Michael Leo dove toward the crease with a swarm of Terp defenders closing in. Leo’s shot bounced past Logan McNaney into the back of the net — No. 5 Syracuse erupted in momentary celebration, thinking Leo scored the overtime game-winner.

Jack McDonald’s shoulders sank in disbelief, but Ajax Zappitello immediately pointed to the ground, signaling to the officials that Leo landed in the goal mouth. The officials discussed and waved off the goal — a review confirmed their call.

No. 4 Maryland men’s lacrosse survived.

The Terps cleared the ensuing possession. George Stamos received a Colin Sharkey feed, took a few steps forward and bounced a shot into the back of the net.

There was no uncertainty with Stamos’ goal. Maryland’s heartbreak turned into jubilation as it claimed a 13-12 overtime victory.

“I’ve been on that [losing] side, it’s one play and we’re going home,” coach John Tillman said. “It’s inches, literally.”

[George Stamos’ overtime goal lifts Maryland men’s lacrosse to 13-12 win over Syracuse]

A trio of Syracuse players near the cage lifted their arms in joy when Leo’s shot snuck past McNaney. Leo stood up, slammed his stick to the ground and raced away, turning his head to maintain his view of the officials.

McDonald stared at the cage, awaiting the officials’ ruling. McNaney remained on the ground, slowly bringing himself up to his feet. Nick Redd, one of the Maryland defenders that closed in on Leo, got up only enough to take a knee, anxiously awaiting the call.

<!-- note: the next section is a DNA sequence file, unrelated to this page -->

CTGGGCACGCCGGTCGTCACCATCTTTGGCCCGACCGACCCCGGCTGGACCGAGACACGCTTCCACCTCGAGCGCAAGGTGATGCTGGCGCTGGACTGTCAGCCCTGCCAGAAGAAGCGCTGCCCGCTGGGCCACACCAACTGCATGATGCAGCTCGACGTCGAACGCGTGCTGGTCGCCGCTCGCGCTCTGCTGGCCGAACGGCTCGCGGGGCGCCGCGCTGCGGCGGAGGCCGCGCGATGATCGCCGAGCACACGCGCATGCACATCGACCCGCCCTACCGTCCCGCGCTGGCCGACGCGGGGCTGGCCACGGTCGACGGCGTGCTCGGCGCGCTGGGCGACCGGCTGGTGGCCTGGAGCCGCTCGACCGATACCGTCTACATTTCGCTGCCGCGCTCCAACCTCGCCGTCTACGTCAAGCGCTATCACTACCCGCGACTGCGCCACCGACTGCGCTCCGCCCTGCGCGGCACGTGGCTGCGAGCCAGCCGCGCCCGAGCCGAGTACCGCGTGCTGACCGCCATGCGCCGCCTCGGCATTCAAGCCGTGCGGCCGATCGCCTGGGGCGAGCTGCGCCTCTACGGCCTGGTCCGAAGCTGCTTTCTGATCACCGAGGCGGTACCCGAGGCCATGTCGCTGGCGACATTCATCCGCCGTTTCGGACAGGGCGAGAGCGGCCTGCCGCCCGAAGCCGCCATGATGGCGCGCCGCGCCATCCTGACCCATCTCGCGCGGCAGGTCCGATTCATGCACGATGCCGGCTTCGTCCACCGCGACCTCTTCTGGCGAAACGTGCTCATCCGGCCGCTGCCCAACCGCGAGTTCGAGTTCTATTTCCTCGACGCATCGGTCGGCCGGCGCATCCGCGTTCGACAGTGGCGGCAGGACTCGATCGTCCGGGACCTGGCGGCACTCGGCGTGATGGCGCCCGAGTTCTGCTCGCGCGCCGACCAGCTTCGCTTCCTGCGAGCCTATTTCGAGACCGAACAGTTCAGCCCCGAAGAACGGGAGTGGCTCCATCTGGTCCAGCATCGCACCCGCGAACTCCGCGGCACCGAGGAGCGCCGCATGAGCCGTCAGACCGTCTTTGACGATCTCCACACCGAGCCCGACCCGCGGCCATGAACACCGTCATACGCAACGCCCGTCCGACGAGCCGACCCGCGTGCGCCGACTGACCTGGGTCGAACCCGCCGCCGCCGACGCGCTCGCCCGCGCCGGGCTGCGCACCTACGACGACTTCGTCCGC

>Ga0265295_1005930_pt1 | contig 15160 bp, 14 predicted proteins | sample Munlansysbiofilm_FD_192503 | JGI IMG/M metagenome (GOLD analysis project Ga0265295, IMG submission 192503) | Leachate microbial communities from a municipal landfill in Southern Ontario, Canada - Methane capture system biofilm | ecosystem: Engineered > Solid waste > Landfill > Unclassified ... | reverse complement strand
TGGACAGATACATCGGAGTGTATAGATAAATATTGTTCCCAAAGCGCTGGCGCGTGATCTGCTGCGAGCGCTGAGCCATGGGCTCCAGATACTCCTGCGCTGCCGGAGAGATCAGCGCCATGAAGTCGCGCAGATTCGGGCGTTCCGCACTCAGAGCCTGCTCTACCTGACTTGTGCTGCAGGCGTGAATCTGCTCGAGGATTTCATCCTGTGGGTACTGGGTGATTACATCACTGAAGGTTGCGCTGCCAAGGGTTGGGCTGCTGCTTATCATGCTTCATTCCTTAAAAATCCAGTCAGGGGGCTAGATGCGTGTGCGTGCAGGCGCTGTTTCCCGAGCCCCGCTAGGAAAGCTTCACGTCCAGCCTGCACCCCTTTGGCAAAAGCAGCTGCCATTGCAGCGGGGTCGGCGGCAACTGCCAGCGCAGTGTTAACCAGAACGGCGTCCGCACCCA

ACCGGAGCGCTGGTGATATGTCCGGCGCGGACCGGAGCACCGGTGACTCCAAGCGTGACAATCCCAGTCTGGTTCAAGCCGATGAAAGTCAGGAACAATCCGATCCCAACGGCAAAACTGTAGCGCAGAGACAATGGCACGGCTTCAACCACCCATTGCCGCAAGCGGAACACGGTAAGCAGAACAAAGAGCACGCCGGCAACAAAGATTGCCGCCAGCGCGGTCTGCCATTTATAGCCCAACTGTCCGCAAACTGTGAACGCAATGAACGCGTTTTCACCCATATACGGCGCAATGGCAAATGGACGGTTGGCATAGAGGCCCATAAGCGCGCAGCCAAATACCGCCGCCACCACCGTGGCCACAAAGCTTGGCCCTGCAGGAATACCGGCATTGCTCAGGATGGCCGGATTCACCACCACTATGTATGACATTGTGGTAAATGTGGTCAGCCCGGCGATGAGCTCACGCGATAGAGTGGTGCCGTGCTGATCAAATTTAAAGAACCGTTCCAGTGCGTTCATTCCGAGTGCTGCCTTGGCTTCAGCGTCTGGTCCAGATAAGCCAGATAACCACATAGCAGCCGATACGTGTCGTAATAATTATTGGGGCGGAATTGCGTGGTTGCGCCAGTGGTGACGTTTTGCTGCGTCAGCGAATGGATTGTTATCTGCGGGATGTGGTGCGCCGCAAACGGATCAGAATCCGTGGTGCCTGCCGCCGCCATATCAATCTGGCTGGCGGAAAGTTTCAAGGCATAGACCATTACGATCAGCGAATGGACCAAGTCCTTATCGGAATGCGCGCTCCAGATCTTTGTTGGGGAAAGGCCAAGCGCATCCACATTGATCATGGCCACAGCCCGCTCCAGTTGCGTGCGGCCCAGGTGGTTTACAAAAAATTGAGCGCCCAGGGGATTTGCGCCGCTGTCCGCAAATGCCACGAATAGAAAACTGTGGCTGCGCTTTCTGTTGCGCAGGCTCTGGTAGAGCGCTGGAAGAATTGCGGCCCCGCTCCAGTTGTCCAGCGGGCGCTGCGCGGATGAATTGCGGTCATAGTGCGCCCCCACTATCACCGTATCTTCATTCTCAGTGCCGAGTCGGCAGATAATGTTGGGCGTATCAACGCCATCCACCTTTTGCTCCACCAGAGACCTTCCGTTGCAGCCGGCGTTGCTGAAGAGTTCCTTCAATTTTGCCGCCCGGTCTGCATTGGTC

An official emphatically waved his arms after a brief discussion to signal no goal. The same official announced the ruling after looking at the replay. The game continued.

“It happened fast,” Tillman said. “They disallowed it, obviously they have a little better vantage point. I’m glad they reviewed it.”

The Terps were saved by Leo diving into the goal mouth, a rule added just before the 2020 season. It prohibits offensive players from diving and landing in the arc within the goal-crease area, a penalty resulting in no goal and a loss of possession. Tillman’s team was prepared for the ruling — Stamos said the coaches planned for possible situations after the restart.

Maryland acted on its plan the moment play resumed. McNaney jogged about 20 yards down the field, scanning his options before finding Zappitello. Zappitello took a few steps and lofted a pass to Sharkey, who then spotted Stamos wide open.

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“I was the hash guy so I just cut to the middle and flashed my stick there,” Stamos said. Sharks kind of fed me and [the goal] just kind of happened.”

The Terps went over the clear all week in practice, Stamos said. Maryland’s execution, only 16 seconds after the game restarted, gave it the win — even if the goal came from an unlikely place.

Stamos, a short-stick defensive midfielder, redshirted his freshman campaign. He made his first collegiate appearance in the Terps’ season opener two weeks ago and entered Saturday with just one career goal.

Stamos didn’t expect to take the shot — he scanned to see if there was a player open closer to the cage. There wasn’t.

“It wasn’t drawn up for that,” Stamos said. “I didn’t think he was going to pass it to be honest … I just wound up shooting it.”

Stamos’ goal prompted reverse reactions from Leo’s overturned score. Syracuse was in disbelief while Maryland celebrated.

Goalie Will Mark slowly rose from his knee. Nick Caccamo rested his stick on his head. Riley Figueiras watched the Terps celebrate, his shoulders low.

Maryland’s players near the cage all blissfully lifted their arms. Stamos ran to the other side of the field, his teammates following for a mob. Tillman pumped his fist into the air as the Terps cemented the positive end of an emotional swing.